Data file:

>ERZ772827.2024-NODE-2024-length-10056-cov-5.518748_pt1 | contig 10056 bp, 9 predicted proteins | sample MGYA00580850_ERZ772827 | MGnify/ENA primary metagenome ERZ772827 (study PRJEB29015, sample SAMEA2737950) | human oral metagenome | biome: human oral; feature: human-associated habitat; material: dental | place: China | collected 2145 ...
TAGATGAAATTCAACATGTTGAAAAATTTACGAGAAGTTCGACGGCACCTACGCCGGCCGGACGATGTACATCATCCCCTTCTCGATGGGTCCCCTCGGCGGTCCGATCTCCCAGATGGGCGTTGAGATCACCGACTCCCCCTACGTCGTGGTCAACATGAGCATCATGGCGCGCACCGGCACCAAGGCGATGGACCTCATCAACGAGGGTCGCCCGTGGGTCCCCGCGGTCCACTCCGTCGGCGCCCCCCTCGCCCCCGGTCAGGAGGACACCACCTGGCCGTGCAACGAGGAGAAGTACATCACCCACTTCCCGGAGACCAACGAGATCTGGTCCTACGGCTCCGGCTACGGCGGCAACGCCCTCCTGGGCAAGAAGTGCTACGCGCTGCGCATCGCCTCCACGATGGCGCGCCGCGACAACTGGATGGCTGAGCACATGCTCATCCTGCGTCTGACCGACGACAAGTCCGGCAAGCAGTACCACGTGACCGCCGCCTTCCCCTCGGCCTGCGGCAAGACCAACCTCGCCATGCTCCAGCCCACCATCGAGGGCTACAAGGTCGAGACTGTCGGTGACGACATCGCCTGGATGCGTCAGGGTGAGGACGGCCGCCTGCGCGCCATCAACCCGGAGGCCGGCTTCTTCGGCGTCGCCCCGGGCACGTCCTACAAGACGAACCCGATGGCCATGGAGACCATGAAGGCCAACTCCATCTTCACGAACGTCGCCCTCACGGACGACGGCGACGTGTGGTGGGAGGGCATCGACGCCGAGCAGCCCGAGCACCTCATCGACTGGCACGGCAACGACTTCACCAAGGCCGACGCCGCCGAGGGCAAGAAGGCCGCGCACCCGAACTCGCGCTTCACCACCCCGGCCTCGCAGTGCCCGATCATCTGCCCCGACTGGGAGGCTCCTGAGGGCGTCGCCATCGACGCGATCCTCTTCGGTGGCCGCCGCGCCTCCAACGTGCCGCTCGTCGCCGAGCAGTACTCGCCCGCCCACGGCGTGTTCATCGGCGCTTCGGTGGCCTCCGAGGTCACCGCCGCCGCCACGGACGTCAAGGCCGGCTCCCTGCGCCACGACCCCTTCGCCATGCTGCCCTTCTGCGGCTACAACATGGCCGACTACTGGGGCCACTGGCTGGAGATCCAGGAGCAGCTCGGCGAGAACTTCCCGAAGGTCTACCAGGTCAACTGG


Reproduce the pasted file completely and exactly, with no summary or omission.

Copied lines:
>ERZ772827.2024-NODE-2024-length-10056-cov-5.518748_pt1 | contig 10056 bp, 9 predicted proteins | sample MGYA00580850_ERZ772827 | MGnify/ENA primary metagenome ERZ772827 (study PRJEB29015, sample SAMEA2737950) | human oral metagenome | biome: human oral; feature: human-associated habitat; material: dental | place: China | collected 2145 ...
TAGATGAAATTCAACATGTTGAAAAATTTACGAGAAGTTCGACGGCACCTACGCCGGCCGGACGATGTACATCATCCCCTTCTCGATGGGTCCCCTCGGCGGTCCGATCTCCCAGATGGGCGTTGAGATCACCGACTCCCCCTACGTCGTGGTCAACATGAGCATCATGGCGCGCACCGGCACCAAGGCGATGGACCTCATCAACGAGGGTCGCCCGTGGGTCCCCGCGGTCCACTCCGTCGGCGCCCCCCTCGCCCCCGGTCAGGAGGACACCACCTGGCCGTGCAACGAGGAGAAGTACATCACCCACTTCCCGGAGACCAACGAGATCTGGTCCTACGGCTCCGGCTACGGCGGCAACGCCCTCCTGGGCAAGAAGTGCTACGCGCTGCGCATCGCCTCCACGATGGCGCGCCGCGACAACTGGATGGCTGAGCACATGCTCATCCTGCGTCTGACCGACGACAAGTCCGGCAAGCAGTACCACGTGACCGCCGCCTTCCCCTCGGCCTGCGGCAAGACCAACCTCGCCATGCTCCAGCCCACCATCGAGGGCTACAAGGTCGAGACTGTCGGTGACGACATCGCCTGGATGCGTCAGGGTGAGGACGGCCGCCTGCGCGCCATCAACCCGGAGGCCGGCTTCTTCGGCGTCGCCCCGGGCACGTCCTACAAGACGAACCCGATGGCCATGGAGACCATGAAGGCCAACTCCATCTTCACGAACGTCGCCCTCACGGACGACGGCGACGTGTGGTGGGAGGGCATCGACGCCGAGCAGCCCGAGCACCTCATCGACTGGCACGGCAACGACTTCACCAAGGCCGACGCCGCCGAGGGCAAGAAGGCCGCGCACCCGAACTCGCGCTTCACCACCCCGGCCTCGCAGTGCCCGATCATCTGCCCCGACTGGGAGGCTCCTGAGGGCGTCGCCATCGACGCGATCCTCTTCGGTGGCCGCCGCGCCTCCAACGTGCCGCTCGTCGCCGAGCAGTACTCGCCCGCCCACGGCGTGTTCATCGGCGCTTCGGTGGCCTCCGAGGTCACCGCCGCCGCCACGGACGTCAAGGCCGGCTCCCTGCGCCACGACCCCTTCGCCATGCTGCCCTTCTGCGGCTACAACATGGCCGACTACTGGGGCCACTGGCTGGAGATCCAGGAGCAGCTCGGCGAGAACTTCCCGAAGGTCTACCAGGTCAACTGG